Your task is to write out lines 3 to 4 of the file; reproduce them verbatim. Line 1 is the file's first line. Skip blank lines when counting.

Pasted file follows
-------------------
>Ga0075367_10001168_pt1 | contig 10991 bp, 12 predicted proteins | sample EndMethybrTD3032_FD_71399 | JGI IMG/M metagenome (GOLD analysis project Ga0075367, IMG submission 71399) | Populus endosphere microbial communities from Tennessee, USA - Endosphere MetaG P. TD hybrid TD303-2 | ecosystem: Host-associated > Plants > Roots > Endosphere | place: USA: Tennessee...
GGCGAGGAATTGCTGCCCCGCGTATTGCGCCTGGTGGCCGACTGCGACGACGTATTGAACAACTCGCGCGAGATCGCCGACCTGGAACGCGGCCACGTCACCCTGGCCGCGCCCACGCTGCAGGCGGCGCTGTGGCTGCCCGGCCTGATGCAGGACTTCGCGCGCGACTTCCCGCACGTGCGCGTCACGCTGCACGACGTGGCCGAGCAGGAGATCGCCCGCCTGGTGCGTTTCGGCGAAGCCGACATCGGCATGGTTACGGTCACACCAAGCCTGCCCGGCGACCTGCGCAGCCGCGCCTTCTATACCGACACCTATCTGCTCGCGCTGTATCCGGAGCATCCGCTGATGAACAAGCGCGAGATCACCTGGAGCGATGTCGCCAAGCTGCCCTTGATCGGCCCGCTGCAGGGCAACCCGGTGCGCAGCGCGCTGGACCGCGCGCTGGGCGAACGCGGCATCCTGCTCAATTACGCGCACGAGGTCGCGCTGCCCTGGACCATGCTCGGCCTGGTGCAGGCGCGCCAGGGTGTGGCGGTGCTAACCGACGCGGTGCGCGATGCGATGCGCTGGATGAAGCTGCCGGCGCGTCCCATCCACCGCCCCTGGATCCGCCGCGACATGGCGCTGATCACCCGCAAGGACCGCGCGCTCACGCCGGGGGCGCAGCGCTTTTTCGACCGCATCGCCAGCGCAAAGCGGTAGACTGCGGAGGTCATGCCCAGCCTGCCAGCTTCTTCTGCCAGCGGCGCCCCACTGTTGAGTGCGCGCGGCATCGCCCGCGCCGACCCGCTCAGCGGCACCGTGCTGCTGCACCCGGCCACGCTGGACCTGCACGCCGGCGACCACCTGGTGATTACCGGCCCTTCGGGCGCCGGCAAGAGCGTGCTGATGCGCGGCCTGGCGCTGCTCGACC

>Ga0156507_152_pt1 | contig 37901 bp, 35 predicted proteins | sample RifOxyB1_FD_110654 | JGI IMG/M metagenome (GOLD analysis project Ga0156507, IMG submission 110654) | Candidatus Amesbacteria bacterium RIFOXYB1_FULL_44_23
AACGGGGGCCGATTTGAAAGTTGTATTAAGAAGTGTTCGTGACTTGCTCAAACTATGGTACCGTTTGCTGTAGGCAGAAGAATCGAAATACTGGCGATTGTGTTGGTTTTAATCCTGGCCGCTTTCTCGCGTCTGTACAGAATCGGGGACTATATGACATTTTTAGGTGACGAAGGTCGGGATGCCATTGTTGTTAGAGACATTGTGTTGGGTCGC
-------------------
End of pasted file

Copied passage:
>Ga0156507_152_pt1 | contig 37901 bp, 35 predicted proteins | sample RifOxyB1_FD_110654 | JGI IMG/M metagenome (GOLD analysis project Ga0156507, IMG submission 110654) | Candidatus Amesbacteria bacterium RIFOXYB1_FULL_44_23
AACGGGGGCCGATTTGAAAGTTGTATTAAGAAGTGTTCGTGACTTGCTCAAACTATGGTACCGTTTGCTGTAGGCAGAAGAATCGAAATACTGGCGATTGTGTTGGTTTTAATCCTGGCCGCTTTCTCGCGTCTGTACAGAATCGGGGACTATATGACATTTTTAGGTGACGAAGGTCGGGATGCCATTGTTGTTAGAGACATTGTGTTGGGTCGC